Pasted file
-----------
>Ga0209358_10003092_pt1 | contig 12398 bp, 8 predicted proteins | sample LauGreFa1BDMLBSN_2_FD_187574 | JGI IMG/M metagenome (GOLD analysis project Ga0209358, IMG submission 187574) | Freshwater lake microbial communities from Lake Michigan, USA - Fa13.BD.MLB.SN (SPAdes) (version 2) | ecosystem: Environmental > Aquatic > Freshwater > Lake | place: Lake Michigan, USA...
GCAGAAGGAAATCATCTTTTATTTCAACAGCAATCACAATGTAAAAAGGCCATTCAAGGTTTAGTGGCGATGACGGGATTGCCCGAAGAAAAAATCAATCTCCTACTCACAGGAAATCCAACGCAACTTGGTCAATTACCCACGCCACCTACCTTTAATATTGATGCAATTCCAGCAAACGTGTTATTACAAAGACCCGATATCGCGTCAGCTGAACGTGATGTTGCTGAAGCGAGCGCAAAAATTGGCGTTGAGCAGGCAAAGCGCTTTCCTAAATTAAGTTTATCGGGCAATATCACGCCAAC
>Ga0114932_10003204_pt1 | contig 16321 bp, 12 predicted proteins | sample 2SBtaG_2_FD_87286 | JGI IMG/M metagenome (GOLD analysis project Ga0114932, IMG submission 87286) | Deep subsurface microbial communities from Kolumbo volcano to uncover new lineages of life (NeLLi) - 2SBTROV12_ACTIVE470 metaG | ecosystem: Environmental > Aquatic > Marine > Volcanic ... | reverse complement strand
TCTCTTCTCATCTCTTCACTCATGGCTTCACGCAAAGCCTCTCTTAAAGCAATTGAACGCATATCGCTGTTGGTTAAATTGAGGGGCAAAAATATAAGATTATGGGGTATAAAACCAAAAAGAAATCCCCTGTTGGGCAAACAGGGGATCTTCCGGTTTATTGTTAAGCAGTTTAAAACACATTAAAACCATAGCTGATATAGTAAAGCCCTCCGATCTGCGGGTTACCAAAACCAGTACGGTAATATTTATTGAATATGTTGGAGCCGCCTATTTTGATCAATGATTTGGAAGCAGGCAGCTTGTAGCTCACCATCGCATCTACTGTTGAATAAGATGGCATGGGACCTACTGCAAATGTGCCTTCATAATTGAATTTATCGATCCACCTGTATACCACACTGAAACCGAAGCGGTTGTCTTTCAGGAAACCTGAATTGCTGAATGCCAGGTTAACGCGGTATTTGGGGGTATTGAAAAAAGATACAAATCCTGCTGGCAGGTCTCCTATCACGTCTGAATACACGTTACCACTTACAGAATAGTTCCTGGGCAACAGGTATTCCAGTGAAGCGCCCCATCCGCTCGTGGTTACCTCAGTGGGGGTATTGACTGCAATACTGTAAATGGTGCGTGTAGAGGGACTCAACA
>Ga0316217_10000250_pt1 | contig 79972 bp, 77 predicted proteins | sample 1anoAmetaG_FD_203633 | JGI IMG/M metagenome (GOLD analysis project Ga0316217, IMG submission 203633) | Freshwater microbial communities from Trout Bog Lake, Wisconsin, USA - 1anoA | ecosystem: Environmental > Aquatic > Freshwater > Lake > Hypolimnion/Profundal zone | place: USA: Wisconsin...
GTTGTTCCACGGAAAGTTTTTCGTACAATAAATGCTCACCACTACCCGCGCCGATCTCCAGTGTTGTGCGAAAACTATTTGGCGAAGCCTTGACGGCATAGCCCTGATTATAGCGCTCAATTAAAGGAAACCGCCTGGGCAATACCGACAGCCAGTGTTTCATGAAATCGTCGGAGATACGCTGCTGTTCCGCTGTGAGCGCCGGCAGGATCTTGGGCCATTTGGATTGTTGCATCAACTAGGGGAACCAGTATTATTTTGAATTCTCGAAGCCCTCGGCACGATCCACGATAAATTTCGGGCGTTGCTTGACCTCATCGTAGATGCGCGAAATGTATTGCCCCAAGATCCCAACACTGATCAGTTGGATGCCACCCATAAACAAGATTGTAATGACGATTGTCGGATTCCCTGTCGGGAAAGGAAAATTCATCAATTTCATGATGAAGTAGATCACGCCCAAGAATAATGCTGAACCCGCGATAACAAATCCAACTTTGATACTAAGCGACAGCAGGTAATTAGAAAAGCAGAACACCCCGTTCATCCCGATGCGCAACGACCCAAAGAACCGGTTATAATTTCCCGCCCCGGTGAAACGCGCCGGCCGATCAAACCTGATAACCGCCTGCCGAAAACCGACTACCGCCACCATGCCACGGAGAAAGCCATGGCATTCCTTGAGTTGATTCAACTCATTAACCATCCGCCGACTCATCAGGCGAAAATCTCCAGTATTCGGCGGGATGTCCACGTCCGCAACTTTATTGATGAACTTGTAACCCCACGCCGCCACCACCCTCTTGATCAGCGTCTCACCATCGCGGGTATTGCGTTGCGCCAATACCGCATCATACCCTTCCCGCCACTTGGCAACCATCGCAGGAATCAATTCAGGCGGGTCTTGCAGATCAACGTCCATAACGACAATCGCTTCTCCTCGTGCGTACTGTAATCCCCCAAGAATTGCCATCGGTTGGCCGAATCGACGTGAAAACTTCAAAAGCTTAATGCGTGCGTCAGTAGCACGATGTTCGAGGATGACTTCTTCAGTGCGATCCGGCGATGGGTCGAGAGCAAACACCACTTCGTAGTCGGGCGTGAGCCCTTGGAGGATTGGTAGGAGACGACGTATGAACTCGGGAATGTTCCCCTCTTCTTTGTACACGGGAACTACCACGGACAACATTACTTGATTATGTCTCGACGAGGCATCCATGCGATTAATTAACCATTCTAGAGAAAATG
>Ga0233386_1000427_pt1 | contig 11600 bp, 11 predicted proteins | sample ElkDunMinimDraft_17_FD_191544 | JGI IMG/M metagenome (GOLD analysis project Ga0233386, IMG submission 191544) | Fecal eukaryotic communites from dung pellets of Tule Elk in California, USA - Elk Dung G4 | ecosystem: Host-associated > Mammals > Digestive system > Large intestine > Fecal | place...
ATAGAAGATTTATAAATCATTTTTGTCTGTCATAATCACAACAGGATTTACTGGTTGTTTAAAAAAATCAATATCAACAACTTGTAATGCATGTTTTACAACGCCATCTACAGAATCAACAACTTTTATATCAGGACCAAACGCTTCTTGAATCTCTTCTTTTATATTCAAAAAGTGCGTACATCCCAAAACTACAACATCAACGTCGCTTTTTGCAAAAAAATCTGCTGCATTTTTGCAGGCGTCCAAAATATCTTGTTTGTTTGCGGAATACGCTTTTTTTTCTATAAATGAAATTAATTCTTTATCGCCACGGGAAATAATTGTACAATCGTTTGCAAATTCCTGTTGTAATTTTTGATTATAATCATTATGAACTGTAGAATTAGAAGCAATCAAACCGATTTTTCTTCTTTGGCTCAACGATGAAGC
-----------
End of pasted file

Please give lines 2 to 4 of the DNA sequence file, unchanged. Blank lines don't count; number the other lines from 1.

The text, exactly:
GCAGAAGGAAATCATCTTTTATTTCAACAGCAATCACAATGTAAAAAGGCCATTCAAGGTTTAGTGGCGATGACGGGATTGCCCGAAGAAAAAATCAATCTCCTACTCACAGGAAATCCAACGCAACTTGGTCAATTACCCACGCCACCTACCTTTAATATTGATGCAATTCCAGCAAACGTGTTATTACAAAGACCCGATATCGCGTCAGCTGAACGTGATGTTGCTGAAGCGAGCGCAAAAATTGGCGTTGAGCAGGCAAAGCGCTTTCCTAAATTAAGTTTATCGGGCAATATCACGCCAAC
>Ga0114932_10003204_pt1 | contig 16321 bp, 12 predicted proteins | sample 2SBtaG_2_FD_87286 | JGI IMG/M metagenome (GOLD analysis project Ga0114932, IMG submission 87286) | Deep subsurface microbial communities from Kolumbo volcano to uncover new lineages of life (NeLLi) - 2SBTROV12_ACTIVE470 metaG | ecosystem: Environmental > Aquatic > Marine > Volcanic ... | reverse complement strand
TCTCTTCTCATCTCTTCACTCATGGCTTCACGCAAAGCCTCTCTTAAAGCAATTGAACGCATATCGCTGTTGGTTAAATTGAGGGGCAAAAATATAAGATTATGGGGTATAAAACCAAAAAGAAATCCCCTGTTGGGCAAACAGGGGATCTTCCGGTTTATTGTTAAGCAGTTTAAAACACATTAAAACCATAGCTGATATAGTAAAGCCCTCCGATCTGCGGGTTACCAAAACCAGTACGGTAATATTTATTGAATATGTTGGAGCCGCCTATTTTGATCAATGATTTGGAAGCAGGCAGCTTGTAGCTCACCATCGCATCTACTGTTGAATAAGATGGCATGGGACCTACTGCAAATGTGCCTTCATAATTGAATTTATCGATCCACCTGTATACCACACTGAAACCGAAGCGGTTGTCTTTCAGGAAACCTGAATTGCTGAATGCCAGGTTAACGCGGTATTTGGGGGTATTGAAAAAAGATACAAATCCTGCTGGCAGGTCTCCTATCACGTCTGAATACACGTTACCACTTACAGAATAGTTCCTGGGCAACAGGTATTCCAGTGAAGCGCCCCATCCGCTCGTGGTTACCTCAGTGGGGGTATTGACTGCAATACTGTAAATGGTGCGTGTAGAGGGACTCAACA